Unemployment can open up doors to output gaps, where new jobs may not make enough productivity to cover costs, making economic waves. Competitive wages are essential to avoid hiring less qualified candidates, making the skill gap more obvious. Overwhelmed employees and stressed top performers are expected, requiring longer work hours.

The output gap changes along with the economy, revealing whether the resources are being over or underutilized. A positive output gap appears when unemployment falls, suggesting possible carelessness. While economists butt heads on the cutoff point, inefficiency can occur when unemployment is less than 5%, such as 3.5%

Indicating recession

Not a fun fact: This is the lowest unemployment rate since 1969. It evokes memories of a similar timeframe that paved the way to a moderate recession. Experts now clash on how to interpret the current status of the economy. Is it the beginning of a positive phase, a little slowdown or a severe downturn?

Business owners walk on eggshells because of uncertainty, the Great Recession and wage stagnation. Employers feel like they’re swimming against the tide with hiring and retention, as evidenced by a decline in worker earnings in September 2019.

What Now?

Experts project a minor increase in layoffs and unemployment in 2024. Lead labor economist Andrew Flowers, of job advertising company Appcast, forecasted that while it will rise from the current 3.7% to 4.2% by year’s end, the rate will not even cross the line beyond 4.5%.

LaborIQ chief economist Mallory Vachon was on the same page that, although layoffs would rise, the unemployment rate was still historically low. He stressed that companies were hesitant to hire new employees, preferring to concentrate on keeping their current workforce.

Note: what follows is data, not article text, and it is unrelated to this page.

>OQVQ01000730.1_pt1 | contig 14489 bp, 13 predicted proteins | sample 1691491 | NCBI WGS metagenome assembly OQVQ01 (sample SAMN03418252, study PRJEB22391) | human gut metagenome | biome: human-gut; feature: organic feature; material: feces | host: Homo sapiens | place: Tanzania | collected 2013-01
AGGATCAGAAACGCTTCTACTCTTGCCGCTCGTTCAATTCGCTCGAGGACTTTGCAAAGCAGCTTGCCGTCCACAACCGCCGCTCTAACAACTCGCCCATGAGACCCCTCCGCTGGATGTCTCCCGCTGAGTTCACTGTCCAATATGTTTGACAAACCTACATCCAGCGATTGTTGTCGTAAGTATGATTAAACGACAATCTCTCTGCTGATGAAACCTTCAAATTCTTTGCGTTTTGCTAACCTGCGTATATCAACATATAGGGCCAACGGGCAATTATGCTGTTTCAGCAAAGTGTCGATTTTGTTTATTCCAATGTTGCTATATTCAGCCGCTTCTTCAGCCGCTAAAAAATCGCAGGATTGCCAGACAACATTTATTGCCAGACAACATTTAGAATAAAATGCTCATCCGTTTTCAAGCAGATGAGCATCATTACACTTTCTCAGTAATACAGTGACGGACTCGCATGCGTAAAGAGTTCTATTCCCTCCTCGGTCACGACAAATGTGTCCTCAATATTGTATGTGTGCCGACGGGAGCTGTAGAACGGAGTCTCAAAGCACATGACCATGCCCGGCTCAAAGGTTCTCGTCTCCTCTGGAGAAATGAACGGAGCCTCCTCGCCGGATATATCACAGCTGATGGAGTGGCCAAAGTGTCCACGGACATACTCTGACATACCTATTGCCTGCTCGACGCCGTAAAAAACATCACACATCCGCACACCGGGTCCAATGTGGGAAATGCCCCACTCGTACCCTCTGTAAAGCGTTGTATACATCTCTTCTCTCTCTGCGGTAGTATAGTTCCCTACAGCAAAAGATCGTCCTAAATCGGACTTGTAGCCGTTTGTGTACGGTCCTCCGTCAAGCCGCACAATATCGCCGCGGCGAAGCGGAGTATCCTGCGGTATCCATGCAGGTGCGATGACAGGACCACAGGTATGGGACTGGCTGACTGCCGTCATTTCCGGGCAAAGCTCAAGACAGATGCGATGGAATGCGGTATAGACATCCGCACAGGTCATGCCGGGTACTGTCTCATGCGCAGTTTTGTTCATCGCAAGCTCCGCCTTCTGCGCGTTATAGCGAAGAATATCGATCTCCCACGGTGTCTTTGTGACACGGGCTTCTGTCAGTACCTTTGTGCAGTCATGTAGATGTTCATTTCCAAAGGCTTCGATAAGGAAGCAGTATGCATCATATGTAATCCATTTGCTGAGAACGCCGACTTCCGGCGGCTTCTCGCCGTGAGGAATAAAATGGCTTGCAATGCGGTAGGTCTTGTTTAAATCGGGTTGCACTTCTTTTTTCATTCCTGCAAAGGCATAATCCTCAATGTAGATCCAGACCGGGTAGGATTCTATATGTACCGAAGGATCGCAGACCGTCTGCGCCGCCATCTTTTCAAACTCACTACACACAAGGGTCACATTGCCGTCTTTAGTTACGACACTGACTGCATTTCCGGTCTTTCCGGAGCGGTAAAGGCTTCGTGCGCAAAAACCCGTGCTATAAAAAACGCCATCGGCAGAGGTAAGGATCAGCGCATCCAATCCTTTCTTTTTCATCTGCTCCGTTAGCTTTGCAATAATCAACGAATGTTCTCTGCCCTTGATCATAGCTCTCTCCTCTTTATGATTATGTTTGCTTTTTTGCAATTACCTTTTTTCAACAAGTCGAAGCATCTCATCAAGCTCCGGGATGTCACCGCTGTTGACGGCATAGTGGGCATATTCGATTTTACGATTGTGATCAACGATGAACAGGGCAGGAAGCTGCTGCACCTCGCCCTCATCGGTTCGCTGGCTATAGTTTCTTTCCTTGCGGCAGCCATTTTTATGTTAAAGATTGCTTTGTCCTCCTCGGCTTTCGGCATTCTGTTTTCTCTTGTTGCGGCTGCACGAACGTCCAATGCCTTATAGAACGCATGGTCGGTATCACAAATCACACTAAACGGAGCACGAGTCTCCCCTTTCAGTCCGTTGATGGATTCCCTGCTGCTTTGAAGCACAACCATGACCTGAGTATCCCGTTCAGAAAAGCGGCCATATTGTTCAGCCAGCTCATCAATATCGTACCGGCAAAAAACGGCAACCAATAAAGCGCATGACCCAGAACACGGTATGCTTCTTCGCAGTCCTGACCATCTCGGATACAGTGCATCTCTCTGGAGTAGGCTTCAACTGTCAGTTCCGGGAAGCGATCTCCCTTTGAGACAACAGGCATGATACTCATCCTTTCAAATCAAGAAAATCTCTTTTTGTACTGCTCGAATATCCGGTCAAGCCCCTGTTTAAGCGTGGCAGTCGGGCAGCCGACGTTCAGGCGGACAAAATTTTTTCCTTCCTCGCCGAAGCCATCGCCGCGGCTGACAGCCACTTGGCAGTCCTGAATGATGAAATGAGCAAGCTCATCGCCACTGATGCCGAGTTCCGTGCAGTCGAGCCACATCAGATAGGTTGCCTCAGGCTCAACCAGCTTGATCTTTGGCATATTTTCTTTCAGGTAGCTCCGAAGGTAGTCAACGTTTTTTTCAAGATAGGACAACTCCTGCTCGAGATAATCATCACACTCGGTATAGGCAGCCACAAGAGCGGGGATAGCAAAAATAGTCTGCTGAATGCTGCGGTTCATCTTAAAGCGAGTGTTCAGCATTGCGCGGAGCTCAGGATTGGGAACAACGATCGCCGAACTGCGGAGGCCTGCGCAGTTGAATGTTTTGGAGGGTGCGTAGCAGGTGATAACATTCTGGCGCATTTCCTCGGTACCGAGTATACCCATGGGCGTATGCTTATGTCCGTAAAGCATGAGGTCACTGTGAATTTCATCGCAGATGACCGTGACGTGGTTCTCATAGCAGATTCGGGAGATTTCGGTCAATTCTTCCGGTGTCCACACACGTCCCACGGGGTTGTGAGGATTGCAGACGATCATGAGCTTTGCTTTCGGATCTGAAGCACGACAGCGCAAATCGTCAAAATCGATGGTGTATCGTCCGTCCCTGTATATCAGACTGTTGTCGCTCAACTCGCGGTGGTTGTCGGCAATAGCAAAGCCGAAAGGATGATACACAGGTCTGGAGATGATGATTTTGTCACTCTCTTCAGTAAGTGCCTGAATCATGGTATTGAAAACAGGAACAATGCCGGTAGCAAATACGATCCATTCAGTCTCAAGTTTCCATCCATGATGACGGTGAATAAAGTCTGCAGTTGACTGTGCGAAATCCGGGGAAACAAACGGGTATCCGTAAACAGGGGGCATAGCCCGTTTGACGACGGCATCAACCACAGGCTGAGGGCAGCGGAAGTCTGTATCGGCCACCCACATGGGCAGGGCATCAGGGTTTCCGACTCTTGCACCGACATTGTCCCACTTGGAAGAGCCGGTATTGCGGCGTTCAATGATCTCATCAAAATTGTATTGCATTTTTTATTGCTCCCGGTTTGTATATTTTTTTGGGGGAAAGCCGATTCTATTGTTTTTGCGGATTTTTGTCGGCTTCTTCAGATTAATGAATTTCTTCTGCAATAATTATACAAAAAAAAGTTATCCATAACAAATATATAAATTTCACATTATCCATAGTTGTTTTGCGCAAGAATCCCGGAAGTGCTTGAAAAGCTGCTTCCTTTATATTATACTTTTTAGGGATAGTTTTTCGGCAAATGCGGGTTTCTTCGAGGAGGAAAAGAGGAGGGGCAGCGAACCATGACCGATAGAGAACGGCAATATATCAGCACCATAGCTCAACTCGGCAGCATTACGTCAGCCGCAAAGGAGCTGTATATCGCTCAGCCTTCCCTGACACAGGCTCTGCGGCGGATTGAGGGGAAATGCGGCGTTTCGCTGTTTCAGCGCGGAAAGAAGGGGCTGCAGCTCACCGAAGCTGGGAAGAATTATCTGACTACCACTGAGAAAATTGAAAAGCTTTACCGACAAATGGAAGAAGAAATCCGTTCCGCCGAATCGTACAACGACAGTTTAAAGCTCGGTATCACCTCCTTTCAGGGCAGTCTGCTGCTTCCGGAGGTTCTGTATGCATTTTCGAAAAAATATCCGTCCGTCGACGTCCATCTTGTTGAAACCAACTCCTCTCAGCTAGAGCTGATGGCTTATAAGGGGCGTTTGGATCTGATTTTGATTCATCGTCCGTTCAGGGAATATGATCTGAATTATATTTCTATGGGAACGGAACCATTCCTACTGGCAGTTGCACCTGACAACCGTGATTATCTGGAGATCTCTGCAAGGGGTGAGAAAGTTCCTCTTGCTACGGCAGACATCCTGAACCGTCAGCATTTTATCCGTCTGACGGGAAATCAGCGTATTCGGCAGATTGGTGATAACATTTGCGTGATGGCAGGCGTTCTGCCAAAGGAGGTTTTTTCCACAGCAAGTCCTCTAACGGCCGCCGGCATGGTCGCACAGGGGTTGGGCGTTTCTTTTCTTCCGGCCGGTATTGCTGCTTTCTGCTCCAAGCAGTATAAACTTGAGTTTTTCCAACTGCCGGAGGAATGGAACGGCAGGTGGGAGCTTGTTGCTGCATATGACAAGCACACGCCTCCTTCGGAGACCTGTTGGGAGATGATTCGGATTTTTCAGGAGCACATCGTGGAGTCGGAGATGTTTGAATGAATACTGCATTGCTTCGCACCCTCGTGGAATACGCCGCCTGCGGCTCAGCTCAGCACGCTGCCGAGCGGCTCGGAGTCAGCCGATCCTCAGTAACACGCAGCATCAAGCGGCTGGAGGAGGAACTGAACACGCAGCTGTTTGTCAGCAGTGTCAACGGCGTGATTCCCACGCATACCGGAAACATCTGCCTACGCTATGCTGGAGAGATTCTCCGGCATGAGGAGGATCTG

Flowers blamed the “tech recession,” or post-pandemic hiring correction in the tech sector that has since stabilized, for most of the 2023 layoffs. Although losses in employment happened in other white-collar industries as well, he said things have recently taken a turn for the better, given the stable or increase in job postings.

I’m not sure where the unemployment rate will head from here, and it appears the experts remain mixed on this topic as well. That said, it’s a factor that’s not so black and white, and one investors would do well to keep an eye on throughout the year.

On the date of publication, Chris MacDonald did not have (either directly or indirectly) any positions in the securities mentioned in this article. The opinions expressed in this article are those of the writer, subject to the InvestorPlace.com Publishing Guidelines.

Chris MacDonald’s love for investing led him to pursue an MBA in Finance and take on a number of management roles in corporate finance and venture capital over the past 15 years. His experience as a financial analyst in the past, coupled with his fervor for finding undervalued growth opportunities, contribute to his conservative, long-term investing perspective.

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The views and opinions expressed herein are the views and opinions of the author and do not necessarily reflect those of Nasdaq, Inc.